Phones Show Chat
Saturday 14th November 2020
Do join Steve and I again as we welcome back wind-swept Torquay adventurer Dan Carter to catch up with where he is at - and what devices he's been reviewing, liking and not!

Tech Addicts
Sunday 15th November 2020
Gareth and I delve a little deeper into all things tech. Want to know what might be coming from Sammy? Or if Honor really is for sale this time? Perhaps a Nokia feature phone? It's all here and much more - do join us!

Phones Show Chat
Tuesday 17th November 2020
Steve and I are back with a short'n'sweet midweek catchup during which we look at the Samsung Galaxy S20 FE specs, hear about how people are getting on the the new iPhones and consider how we all view photos differently.

Projector Room
Episode 75 - DNA Liberator
Wednesday 18th November 2020
Do join Gareth, Allan and I as we once again take a peek at all things film, cinema and TV. We seek the truth on DNA, freak out in castles and much more - from your team of Ladykillers!

The Phones Show
Join Steve as he takes a close look at the biggest, baddest, highest concentration of tech in an iPhone... ever. So how does it stack up across the board and would he recommend it? Tune in to find out.

Phones Show Chat
Episode 611 - Parallel Options
Saturday 21st November 2020
Michael Hell is guest of honour this week joining Steve and I as we dip, once again, into the depths of all things mobile phone. Xperia coverage draws to a close for now, huge iPhones remain centre-stage and we look forward to a Galaxy of options.

Tech Addicts
Sunday 22nd November 2020
Gareth and I delve a little deeper into all things tech. Fancy a Chromebox or Samsung Smart Monitor to challenge Windows? Find out about the future of pocket computing with Oppo? Or settle for a Virginal rant about Stadia!

Phones Show Chat
Episode 612 - A POCO Sort of Day
Tuesday 24th November 2020
Steve and I are back again with a midweek catch-up as we look at the growing number of value (and well specified) phones coming out from China, whilst continuing to appreciate the flagships too, of course!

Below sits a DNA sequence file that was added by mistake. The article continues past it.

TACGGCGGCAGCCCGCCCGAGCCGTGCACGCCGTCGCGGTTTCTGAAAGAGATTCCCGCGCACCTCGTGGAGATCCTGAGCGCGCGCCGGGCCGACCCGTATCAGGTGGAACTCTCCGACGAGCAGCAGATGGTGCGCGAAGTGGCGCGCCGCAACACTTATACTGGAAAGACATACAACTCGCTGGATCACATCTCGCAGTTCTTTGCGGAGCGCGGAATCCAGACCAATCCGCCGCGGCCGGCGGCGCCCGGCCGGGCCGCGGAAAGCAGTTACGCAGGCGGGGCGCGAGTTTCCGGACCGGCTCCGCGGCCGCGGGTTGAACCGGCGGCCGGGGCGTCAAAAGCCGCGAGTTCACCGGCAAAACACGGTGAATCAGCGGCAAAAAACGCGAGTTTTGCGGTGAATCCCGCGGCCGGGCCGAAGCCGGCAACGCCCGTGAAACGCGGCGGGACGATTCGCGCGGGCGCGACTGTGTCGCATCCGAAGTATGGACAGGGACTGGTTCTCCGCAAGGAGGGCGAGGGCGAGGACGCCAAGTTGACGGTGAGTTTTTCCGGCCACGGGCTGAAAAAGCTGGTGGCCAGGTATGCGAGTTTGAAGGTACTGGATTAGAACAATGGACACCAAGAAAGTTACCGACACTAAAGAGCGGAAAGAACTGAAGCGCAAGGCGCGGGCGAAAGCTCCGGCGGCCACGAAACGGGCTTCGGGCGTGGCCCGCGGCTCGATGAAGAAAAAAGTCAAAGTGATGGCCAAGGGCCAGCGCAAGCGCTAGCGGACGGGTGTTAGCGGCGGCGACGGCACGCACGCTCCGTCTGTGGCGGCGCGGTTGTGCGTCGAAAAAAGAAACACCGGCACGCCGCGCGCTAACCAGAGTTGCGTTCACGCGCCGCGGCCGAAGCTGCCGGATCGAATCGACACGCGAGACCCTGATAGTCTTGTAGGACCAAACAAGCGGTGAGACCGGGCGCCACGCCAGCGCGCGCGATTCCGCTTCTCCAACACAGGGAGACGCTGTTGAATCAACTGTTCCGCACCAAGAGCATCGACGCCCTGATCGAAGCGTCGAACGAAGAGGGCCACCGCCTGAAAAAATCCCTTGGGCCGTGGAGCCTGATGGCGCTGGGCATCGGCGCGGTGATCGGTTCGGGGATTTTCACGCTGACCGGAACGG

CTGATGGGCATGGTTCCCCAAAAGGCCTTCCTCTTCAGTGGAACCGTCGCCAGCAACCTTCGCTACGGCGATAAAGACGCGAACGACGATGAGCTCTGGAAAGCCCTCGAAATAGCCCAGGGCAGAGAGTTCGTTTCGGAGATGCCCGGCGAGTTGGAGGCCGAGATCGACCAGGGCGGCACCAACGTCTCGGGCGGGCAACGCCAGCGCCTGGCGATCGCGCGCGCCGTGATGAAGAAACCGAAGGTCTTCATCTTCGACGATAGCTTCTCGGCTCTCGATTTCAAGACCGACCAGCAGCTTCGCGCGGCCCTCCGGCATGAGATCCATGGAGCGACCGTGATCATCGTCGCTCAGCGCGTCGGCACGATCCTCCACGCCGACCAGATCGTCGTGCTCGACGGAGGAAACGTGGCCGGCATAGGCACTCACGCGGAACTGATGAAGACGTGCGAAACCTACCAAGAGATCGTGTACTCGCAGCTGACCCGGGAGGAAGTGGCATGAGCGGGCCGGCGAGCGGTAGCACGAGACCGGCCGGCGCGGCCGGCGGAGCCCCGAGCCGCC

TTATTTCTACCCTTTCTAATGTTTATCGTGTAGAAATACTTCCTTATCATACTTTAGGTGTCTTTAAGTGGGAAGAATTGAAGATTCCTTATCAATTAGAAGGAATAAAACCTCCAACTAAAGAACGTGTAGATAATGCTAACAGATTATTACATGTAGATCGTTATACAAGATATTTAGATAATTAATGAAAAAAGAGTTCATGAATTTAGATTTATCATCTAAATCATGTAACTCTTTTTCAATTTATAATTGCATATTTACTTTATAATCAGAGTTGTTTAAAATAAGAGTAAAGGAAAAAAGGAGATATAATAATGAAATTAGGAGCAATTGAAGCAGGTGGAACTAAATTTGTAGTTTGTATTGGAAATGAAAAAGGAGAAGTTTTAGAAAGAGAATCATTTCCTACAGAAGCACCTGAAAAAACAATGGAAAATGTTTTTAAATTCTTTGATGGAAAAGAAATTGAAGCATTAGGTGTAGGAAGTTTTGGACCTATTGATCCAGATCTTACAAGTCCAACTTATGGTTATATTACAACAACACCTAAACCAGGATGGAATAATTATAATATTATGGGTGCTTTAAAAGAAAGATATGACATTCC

Whatever Works
Episode 125 - The Silicone Nipple
Friday 27th November 2020
Aidan and I are back with our fortnightly box of goodies as we dip into the potpourri of Whatever Works for us and you! From paper stools to rhubarb gin, bath mats, chairs and filters!

Phones Show Chat
Saturday 28th November 2020
Steve and I are back again for our weekend show and this time we welcome back Juan Carlos Bagnell of SomeGadgetGuy fame! We chat about all sorts of mobile stuff and announce the winner of Photo of the Month in a show with flow!

Tech Addicts
Sunday 29th November 2020
Gareth and I delve a little deeper into all things tech. Bargain Chinese phones, staggeringly expensive cameras pushing tech boundaries, leather laptops - or perhaps come play a Game, Boy!


The Podcasts
PodHubUK - Phones Show Chat - The Phones Show - Whatever Works - Chewing Gum for the Ears - Projector Room - Tech Addicts - Better Before

The MeWe Community Groups (follow the links to join up)
Phones Show Chat & The Phones Show - Whatever Works - Chewing Gum for the Ears - Projector Room - PSC Photos - PSC Classifieds - Tech Addicts

The Team
Ted Salmon - Steve Litchfield - Aidan Bell - Dave Rich - Gareth Myles - Allan Gildea

The Wolf of Snow Hollow

It wasn't until I was 20 minutes into this that I realised that it was supposed to be comic! Penny dropped! Sure enough IMDb classifies ...